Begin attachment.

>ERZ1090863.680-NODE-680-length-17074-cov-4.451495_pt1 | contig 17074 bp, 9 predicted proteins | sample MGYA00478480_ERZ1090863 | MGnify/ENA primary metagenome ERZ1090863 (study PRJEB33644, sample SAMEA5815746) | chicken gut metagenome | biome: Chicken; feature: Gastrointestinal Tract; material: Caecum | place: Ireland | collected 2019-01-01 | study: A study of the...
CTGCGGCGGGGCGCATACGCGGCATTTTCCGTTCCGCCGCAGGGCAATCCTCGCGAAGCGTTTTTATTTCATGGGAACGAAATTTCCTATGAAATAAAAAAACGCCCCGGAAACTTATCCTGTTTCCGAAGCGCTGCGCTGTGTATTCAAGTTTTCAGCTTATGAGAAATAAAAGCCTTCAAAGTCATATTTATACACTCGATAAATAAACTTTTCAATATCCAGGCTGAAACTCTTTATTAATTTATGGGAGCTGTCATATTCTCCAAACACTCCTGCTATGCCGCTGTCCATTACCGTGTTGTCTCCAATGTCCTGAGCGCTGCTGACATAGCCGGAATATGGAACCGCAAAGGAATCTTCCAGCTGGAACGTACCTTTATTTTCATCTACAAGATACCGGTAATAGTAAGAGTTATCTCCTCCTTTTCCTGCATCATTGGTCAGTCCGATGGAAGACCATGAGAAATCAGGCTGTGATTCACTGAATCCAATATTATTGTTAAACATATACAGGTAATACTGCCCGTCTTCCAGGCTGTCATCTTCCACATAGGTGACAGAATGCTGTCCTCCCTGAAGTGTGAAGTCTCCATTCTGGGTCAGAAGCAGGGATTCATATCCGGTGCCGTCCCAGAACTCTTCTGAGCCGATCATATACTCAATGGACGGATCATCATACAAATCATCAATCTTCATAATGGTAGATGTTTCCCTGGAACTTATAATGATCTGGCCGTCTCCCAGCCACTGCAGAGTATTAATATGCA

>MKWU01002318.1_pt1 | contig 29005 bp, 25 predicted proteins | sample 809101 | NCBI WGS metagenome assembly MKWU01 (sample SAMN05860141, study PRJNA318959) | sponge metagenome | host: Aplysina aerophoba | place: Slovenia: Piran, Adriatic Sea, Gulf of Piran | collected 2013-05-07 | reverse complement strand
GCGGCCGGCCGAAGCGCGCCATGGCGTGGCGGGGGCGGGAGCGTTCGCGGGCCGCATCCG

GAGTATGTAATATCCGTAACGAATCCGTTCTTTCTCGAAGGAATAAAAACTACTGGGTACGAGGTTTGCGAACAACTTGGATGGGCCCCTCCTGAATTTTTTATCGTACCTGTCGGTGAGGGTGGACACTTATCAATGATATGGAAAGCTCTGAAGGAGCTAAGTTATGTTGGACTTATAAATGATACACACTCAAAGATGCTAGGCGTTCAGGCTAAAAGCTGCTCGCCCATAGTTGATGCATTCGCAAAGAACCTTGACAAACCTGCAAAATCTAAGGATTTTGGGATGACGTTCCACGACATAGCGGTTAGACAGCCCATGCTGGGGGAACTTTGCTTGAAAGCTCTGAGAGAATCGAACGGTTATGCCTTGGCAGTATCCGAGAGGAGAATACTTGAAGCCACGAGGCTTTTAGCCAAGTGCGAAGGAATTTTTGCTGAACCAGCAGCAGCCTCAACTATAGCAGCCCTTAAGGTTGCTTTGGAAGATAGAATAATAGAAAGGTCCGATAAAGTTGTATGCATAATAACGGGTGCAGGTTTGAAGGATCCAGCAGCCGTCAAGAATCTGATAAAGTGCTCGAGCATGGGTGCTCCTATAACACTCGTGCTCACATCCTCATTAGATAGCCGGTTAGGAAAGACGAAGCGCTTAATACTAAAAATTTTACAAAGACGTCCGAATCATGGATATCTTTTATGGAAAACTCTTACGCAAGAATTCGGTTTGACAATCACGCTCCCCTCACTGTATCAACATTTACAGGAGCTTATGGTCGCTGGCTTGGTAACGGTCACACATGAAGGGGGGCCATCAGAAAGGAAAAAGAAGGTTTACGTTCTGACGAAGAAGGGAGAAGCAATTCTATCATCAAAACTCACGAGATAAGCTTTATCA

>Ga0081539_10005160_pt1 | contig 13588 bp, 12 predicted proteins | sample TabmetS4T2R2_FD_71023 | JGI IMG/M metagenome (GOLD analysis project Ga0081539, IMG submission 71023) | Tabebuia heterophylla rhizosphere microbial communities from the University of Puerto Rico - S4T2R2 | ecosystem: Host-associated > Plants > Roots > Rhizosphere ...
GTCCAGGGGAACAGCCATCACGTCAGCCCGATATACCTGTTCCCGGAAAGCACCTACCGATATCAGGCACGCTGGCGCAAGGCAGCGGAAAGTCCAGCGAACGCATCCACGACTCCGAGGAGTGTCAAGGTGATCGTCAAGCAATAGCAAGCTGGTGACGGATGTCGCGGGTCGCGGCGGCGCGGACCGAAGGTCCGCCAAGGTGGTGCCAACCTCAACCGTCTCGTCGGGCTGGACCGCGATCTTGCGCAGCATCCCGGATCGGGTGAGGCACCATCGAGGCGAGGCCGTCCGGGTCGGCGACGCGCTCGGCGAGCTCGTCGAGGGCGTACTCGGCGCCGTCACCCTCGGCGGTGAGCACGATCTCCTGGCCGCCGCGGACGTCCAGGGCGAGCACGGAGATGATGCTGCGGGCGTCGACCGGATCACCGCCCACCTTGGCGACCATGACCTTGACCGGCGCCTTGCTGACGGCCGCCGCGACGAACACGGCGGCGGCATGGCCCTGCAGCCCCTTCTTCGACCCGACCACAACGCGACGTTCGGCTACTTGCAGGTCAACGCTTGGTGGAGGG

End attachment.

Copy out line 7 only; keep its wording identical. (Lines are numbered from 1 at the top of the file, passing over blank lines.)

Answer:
GTCCAGGGGAACAGCCATCACGTCAGCCCGATATACCTGTTCCCGGAAAGCACCTACCGATATCAGGCACGCTGGCGCAAGGCAGCGGAAAGTCCAGCGAACGCATCCACGACTCCGAGGAGTGTCAAGGTGATCGTCAAGCAATAGCAAGCTGGTGACGGATGTCGCGGGTCGCGGCGGCGCGGACCGAAGGTCCGCCAAGGTGGTGCCAACCTCAACCGTCTCGTCGGGCTGGACCGCGATCTTGCGCAGCATCCCGGATCGGGTGAGGCACCATCGAGGCGAGGCCGTCCGGGTCGGCGACGCGCTCGGCGAGCTCGTCGAGGGCGTACTCGGCGCCGTCACCCTCGGCGGTGAGCACGATCTCCTGGCCGCCGCGGACGTCCAGGGCGAGCACGGAGATGATGCTGCGGGCGTCGACCGGATCACCGCCCACCTTGGCGACCATGACCTTGACCGGCGCCTTGCTGACGGCCGCCGCGACGAACACGGCGGCGGCATGGCCCTGCAGCCCCTTCTTCGACCCGACCACAACGCGACGTTCGGCTACTTGCAGGTCAACGCTTGGTGGAGGG